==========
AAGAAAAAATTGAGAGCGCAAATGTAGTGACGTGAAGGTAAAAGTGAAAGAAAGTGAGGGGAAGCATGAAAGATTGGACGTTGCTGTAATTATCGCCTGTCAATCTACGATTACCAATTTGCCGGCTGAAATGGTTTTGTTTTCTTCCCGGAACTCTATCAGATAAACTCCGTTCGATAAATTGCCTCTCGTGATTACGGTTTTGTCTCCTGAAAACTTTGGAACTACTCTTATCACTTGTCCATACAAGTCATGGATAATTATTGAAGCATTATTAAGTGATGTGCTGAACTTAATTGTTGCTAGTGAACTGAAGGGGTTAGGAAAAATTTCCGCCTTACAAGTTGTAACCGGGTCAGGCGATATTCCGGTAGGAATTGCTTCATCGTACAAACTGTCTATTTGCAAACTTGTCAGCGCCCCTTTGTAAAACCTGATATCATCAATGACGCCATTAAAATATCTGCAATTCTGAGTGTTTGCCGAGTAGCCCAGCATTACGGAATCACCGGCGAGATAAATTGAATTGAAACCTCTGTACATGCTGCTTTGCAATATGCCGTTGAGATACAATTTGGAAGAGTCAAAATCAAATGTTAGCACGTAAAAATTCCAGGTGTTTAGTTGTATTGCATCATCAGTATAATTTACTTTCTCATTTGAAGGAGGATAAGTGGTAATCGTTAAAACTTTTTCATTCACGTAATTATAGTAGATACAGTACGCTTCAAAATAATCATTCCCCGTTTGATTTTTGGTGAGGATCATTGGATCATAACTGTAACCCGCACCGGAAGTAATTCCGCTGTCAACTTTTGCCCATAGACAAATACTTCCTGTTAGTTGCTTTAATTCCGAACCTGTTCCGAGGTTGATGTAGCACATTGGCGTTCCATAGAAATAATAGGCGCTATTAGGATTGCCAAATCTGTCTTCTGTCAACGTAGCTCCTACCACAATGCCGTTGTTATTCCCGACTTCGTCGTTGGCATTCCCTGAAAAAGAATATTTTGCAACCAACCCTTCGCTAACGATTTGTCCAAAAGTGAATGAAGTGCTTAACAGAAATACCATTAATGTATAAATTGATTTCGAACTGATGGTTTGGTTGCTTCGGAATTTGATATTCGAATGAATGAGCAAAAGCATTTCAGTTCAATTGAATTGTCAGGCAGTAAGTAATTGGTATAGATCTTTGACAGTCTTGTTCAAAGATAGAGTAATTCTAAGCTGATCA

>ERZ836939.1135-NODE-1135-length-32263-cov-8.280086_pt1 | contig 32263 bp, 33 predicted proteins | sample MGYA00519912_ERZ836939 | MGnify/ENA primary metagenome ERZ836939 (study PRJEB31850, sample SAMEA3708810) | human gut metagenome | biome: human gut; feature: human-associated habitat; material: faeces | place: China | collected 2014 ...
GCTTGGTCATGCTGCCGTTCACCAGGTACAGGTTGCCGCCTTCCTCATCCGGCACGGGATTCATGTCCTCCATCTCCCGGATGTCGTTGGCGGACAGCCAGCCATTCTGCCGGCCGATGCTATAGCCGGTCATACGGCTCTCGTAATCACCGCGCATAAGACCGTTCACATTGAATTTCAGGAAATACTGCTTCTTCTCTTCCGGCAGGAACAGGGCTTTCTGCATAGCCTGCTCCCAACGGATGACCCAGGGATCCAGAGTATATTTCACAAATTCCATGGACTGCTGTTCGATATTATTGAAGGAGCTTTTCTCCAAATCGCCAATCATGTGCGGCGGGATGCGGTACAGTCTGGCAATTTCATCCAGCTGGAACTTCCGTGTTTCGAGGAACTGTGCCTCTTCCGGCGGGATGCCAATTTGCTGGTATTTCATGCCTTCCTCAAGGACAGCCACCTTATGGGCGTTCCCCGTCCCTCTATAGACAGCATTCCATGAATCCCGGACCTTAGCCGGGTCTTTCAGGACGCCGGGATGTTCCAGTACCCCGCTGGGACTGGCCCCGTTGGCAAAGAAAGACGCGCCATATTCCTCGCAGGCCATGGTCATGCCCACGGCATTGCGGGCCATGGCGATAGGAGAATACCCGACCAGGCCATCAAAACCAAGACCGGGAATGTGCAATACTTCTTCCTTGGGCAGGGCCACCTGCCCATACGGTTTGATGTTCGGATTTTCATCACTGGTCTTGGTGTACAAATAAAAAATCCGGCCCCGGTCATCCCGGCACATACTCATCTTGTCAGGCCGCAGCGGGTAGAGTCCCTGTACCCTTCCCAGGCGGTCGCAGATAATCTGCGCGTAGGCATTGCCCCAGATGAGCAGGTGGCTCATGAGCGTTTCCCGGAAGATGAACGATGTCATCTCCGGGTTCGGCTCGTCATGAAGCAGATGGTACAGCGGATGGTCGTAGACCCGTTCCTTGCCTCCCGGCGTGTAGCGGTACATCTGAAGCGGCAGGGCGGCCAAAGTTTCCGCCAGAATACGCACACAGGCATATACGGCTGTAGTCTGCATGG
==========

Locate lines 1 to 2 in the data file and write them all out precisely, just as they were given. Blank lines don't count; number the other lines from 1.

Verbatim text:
AAGAAAAAATTGAGAGCGCAAATGTAGTGACGTGAAGGTAAAAGTGAAAGAAAGTGAGGGGAAGCATGAAAGATTGGACGTTGCTGTAATTATCGCCTGTCAATCTACGATTACCAATTTGCCGGCTGAAATGGTTTTGTTTTCTTCCCGGAACTCTATCAGATAAACTCCGTTCGATAAATTGCCTCTCGTGATTACGGTTTTGTCTCCTGAAAACTTTGGAACTACTCTTATCACTTGTCCATACAAGTCATGGATAATTATTGAAGCATTATTAAGTGATGTGCTGAACTTAATTGTTGCTAGTGAACTGAAGGGGTTAGGAAAAATTTCCGCCTTACAAGTTGTAACCGGGTCAGGCGATATTCCGGTAGGAATTGCTTCATCGTACAAACTGTCTATTTGCAAACTTGTCAGCGCCCCTTTGTAAAACCTGATATCATCAATGACGCCATTAAAATATCTGCAATTCTGAGTGTTTGCCGAGTAGCCCAGCATTACGGAATCACCGGCGAGATAAATTGAATTGAAACCTCTGTACATGCTGCTTTGCAATATGCCGTTGAGATACAATTTGGAAGAGTCAAAATCAAATGTTAGCACGTAAAAATTCCAGGTGTTTAGTTGTATTGCATCATCAGTATAATTTACTTTCTCATTTGAAGGAGGATAAGTGGTAATCGTTAAAACTTTTTCATTCACGTAATTATAGTAGATACAGTACGCTTCAAAATAATCATTCCCCGTTTGATTTTTGGTGAGGATCATTGGATCATAACTGTAACCCGCACCGGAAGTAATTCCGCTGTCAACTTTTGCCCATAGACAAATACTTCCTGTTAGTTGCTTTAATTCCGAACCTGTTCCGAGGTTGATGTAGCACATTGGCGTTCCATAGAAATAATAGGCGCTATTAGGATTGCCAAATCTGTCTTCTGTCAACGTAGCTCCTACCACAATGCCGTTGTTATTCCCGACTTCGTCGTTGGCATTCCCTGAAAAAGAATATTTTGCAACCAACCCTTCGCTAACGATTTGTCCAAAAGTGAATGAAGTGCTTAACAGAAATACCATTAATGTATAAATTGATTTCGAACTGATGGTTTGGTTGCTTCGGAATTTGATATTCGAATGAATGAGCAAAAGCATTTCAGTTCAATTGAATTGTCAGGCAGTAAGTAATTGGTATAGATCTTTGACAGTCTTGTTCAAAGATAGAGTAATTCTAAGCTGATCA

>ERZ836939.1135-NODE-1135-length-32263-cov-8.280086_pt1 | contig 32263 bp, 33 predicted proteins | sample MGYA00519912_ERZ836939 | MGnify/ENA primary metagenome ERZ836939 (study PRJEB31850, sample SAMEA3708810) | human gut metagenome | biome: human gut; feature: human-associated habitat; material: faeces | place: China | collected 2014 ...